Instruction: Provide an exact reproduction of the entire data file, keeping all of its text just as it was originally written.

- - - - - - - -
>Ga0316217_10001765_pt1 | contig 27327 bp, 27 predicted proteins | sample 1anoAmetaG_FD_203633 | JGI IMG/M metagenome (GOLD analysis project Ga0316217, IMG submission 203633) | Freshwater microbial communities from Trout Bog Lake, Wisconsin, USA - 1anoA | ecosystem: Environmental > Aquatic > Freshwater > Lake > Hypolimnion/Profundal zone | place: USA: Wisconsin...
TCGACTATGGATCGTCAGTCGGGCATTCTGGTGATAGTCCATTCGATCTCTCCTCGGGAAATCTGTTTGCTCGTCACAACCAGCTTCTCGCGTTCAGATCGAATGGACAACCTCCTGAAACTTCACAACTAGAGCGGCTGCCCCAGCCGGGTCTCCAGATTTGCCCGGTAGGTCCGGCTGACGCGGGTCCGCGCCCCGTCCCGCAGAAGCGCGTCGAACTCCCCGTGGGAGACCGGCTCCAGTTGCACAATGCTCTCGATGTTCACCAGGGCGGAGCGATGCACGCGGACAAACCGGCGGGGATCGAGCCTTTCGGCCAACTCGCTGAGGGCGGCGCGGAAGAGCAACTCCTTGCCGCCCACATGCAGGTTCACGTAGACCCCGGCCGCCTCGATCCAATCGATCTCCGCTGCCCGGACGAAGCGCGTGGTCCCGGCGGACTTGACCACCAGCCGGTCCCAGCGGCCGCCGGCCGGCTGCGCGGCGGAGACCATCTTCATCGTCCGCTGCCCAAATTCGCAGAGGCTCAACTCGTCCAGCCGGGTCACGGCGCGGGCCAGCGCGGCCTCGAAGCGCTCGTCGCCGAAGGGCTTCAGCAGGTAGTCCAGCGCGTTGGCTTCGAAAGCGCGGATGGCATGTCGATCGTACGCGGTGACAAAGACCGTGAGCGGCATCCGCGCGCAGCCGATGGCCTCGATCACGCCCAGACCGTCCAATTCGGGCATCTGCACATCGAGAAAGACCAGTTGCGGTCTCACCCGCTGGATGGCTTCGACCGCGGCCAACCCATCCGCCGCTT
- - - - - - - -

>Ga0316217_10001765_pt1 | contig 27327 bp, 27 predicted proteins | sample 1anoAmetaG_FD_203633 | JGI IMG/M metagenome (GOLD analysis project Ga0316217, IMG submission 203633) | Freshwater microbial communities from Trout Bog Lake, Wisconsin, USA - 1anoA | ecosystem: Environmental > Aquatic > Freshwater > Lake > Hypolimnion/Profundal zone | place: USA: Wisconsin...
TCGACTATGGATCGTCAGTCGGGCATTCTGGTGATAGTCCATTCGATCTCTCCTCGGGAAATCTGTTTGCTCGTCACAACCAGCTTCTCGCGTTCAGATCGAATGGACAACCTCCTGAAACTTCACAACTAGAGCGGCTGCCCCAGCCGGGTCTCCAGATTTGCCCGGTAGGTCCGGCTGACGCGGGTCCGCGCCCCGTCCCGCAGAAGCGCGTCGAACTCCCCGTGGGAGACCGGCTCCAGTTGCACAATGCTCTCGATGTTCACCAGGGCGGAGCGATGCACGCGGACAAACCGGCGGGGATCGAGCCTTTCGGCCAACTCGCTGAGGGCGGCGCGGAAGAGCAACTCCTTGCCGCCCACATGCAGGTTCACGTAGACCCCGGCCGCCTCGATCCAATCGATCTCCGCTGCCCGGACGAAGCGCGTGGTCCCGGCGGACTTGACCACCAGCCGGTCCCAGCGGCCGCCGGCCGGCTGCGCGGCGGAGACCATCTTCATCGTCCGCTGCCCAAATTCGCAGAGGCTCAACTCGTCCAGCCGGGTCACGGCGCGGGCCAGCGCGGCCTCGAAGCGCTCGTCGCCGAAGGGCTTCAGCAGGTAGTCCAGCGCGTTGGCTTCGAAAGCGCGGATGGCATGTCGATCGTACGCGGTGACAAAGACCGTGAGCGGCATCCGCGCGCAGCCGATGGCCTCGATCACGCCCAGACCGTCCAATTCGGGCATCTGCACATCGAGAAAGACCAGTTGCGGTCTCACCCGCTGGATGGCTTCGACCGCGGCCAACCCATCCGCCGCTT